p pol The Adventures of Carboman: Keeping Tabs On The Body

Friday, April 29, 2005

Keeping Tabs On The Body

It seems that I still have time for a couple more posts

From June 1995 Runner's World

You don't have to be chasing world records to fall prey to overtraining, that insidious paradox of getting zapped by your own zeal. Not only do you get slower despite working harder, but studies show you also risk depression, chronic fatigue, insomnia and a weakened immune system. Now thanks to Finnish researcher Heikki Rusko, PhD, there's a reliable test for overtraining. Better still, it'll warn you if you're on the verge of overtraining, giving you time to adjust before the bottom falls out.

Until Rusko's new method, the best you could do was either check your resting heart rate each morning (not very accurate) or have blood tests done (not very cheap). Rusko's new test picks up on the resting pulse technique but improves on it, as you'll see. Here's how it works:

- Lie quietly for 10 minutes. Then stand up and wait exactly 12 seconds before counting your pulse for 6 seconds. Write this number down.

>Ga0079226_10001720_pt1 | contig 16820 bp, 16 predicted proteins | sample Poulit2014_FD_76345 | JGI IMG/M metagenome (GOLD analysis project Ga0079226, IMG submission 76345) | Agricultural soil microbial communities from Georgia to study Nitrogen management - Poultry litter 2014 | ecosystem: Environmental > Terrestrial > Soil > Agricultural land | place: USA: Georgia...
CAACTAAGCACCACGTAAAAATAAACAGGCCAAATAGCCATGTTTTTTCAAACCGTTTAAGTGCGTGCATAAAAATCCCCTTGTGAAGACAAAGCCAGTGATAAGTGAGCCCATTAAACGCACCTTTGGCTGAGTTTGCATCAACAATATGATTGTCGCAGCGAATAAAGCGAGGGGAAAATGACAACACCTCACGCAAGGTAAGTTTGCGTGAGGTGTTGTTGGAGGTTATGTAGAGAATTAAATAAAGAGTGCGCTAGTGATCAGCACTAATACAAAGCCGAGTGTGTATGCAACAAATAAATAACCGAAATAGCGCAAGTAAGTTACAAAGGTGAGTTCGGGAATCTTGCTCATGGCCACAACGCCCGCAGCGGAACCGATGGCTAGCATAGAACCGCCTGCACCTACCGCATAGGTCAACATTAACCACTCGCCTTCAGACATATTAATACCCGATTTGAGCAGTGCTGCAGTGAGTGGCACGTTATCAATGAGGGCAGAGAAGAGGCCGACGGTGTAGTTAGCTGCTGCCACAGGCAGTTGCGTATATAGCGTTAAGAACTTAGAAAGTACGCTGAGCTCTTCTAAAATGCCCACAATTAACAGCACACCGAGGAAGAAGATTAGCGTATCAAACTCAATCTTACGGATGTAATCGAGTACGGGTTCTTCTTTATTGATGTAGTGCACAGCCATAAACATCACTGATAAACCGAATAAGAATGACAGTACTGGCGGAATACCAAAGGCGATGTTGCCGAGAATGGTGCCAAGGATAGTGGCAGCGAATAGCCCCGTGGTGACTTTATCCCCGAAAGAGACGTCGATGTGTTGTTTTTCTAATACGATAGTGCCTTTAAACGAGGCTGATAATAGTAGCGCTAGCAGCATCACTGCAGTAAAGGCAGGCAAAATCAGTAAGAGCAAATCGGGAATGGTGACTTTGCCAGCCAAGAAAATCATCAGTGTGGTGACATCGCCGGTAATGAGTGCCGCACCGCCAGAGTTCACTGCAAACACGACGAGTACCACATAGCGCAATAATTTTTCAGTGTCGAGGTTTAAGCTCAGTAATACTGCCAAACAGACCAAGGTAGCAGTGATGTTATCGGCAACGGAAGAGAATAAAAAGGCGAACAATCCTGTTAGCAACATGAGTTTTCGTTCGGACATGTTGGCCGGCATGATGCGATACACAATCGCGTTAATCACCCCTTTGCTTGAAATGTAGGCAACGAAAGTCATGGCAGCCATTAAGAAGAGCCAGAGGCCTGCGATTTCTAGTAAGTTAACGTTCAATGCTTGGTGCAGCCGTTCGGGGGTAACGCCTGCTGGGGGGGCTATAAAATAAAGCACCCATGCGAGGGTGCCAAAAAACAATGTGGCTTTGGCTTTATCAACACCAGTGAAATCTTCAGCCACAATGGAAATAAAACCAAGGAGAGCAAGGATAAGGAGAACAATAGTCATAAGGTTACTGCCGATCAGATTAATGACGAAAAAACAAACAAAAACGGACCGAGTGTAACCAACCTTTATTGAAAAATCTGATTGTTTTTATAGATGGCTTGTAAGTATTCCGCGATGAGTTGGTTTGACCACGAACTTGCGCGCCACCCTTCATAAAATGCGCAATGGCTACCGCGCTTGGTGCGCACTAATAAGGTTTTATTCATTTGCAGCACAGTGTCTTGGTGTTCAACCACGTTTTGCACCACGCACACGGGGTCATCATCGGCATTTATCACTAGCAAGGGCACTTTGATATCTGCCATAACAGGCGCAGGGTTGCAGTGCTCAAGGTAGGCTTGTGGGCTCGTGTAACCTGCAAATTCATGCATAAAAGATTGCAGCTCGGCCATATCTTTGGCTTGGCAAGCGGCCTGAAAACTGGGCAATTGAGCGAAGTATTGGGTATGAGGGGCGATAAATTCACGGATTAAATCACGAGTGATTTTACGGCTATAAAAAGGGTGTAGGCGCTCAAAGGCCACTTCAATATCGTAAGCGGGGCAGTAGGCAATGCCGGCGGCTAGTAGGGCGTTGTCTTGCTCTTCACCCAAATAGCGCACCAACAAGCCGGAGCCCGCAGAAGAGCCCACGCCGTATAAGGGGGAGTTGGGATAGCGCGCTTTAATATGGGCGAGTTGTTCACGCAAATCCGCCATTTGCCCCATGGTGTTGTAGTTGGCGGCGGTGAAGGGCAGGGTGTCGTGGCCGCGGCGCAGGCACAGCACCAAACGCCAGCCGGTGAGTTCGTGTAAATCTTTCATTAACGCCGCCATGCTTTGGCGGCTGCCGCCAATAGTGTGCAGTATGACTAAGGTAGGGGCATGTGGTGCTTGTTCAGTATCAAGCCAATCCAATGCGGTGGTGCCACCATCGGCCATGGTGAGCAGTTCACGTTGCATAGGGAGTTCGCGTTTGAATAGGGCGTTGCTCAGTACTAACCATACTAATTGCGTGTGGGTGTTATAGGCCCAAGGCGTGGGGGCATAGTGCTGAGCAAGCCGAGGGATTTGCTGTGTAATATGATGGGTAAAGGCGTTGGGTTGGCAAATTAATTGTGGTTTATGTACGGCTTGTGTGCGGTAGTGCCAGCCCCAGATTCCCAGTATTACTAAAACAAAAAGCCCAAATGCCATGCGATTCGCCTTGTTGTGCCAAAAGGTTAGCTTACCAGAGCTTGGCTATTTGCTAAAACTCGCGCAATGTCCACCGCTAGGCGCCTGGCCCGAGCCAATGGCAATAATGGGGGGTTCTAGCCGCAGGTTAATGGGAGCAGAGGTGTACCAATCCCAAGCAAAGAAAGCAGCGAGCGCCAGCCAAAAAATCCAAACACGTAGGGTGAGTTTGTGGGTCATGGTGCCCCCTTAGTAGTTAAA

- Next, starting precisely 90 seconds after you stood up, count your pulse again, but this time for 30 seconds. Write this number down.

- Now convert these two numbers to heart rates (beats per minute) by multiplying the first reading by 10 and the second by 2.

Do this test every day at the same time of the day. If you're not overtrained, these two readings will remain remarkably constant from day to day. If you're overtrained, or heading in that direction, you'll see a gradual rise in your heart rates - especially in your later reading. Rusko found that overtrained Finnish cross-country skiers showed 10 to 15 beat-per-minute increases in their second readings over a four-week period. The gradual increase gave the Finns time to ease up on their training. So take the test; you may need the rest.

Porter Shimer


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